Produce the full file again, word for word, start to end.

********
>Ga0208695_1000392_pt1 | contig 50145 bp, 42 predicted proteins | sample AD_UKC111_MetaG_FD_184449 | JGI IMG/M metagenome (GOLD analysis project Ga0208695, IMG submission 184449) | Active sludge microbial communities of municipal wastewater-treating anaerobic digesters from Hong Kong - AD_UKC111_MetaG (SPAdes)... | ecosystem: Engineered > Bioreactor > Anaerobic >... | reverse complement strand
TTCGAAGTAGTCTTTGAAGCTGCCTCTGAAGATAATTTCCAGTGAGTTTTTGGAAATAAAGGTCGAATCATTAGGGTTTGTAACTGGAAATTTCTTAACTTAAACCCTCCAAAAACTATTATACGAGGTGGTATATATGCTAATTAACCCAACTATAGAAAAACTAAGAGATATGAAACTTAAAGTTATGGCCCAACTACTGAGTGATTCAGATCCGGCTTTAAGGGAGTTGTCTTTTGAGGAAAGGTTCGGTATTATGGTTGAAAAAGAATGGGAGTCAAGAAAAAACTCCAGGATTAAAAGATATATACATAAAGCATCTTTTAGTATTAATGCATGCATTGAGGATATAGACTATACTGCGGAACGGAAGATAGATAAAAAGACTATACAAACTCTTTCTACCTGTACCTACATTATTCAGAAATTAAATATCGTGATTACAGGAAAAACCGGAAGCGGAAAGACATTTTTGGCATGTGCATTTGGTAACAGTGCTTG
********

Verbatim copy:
>Ga0208695_1000392_pt1 | contig 50145 bp, 42 predicted proteins | sample AD_UKC111_MetaG_FD_184449 | JGI IMG/M metagenome (GOLD analysis project Ga0208695, IMG submission 184449) | Active sludge microbial communities of municipal wastewater-treating anaerobic digesters from Hong Kong - AD_UKC111_MetaG (SPAdes)... | ecosystem: Engineered > Bioreactor > Anaerobic >... | reverse complement strand
TTCGAAGTAGTCTTTGAAGCTGCCTCTGAAGATAATTTCCAGTGAGTTTTTGGAAATAAAGGTCGAATCATTAGGGTTTGTAACTGGAAATTTCTTAACTTAAACCCTCCAAAAACTATTATACGAGGTGGTATATATGCTAATTAACCCAACTATAGAAAAACTAAGAGATATGAAACTTAAAGTTATGGCCCAACTACTGAGTGATTCAGATCCGGCTTTAAGGGAGTTGTCTTTTGAGGAAAGGTTCGGTATTATGGTTGAAAAAGAATGGGAGTCAAGAAAAAACTCCAGGATTAAAAGATATATACATAAAGCATCTTTTAGTATTAATGCATGCATTGAGGATATAGACTATACTGCGGAACGGAAGATAGATAAAAAGACTATACAAACTCTTTCTACCTGTACCTACATTATTCAGAAATTAAATATCGTGATTACAGGAAAAACCGGAAGCGGAAAGACATTTTTGGCATGTGCATTTGGTAACAGTGCTTG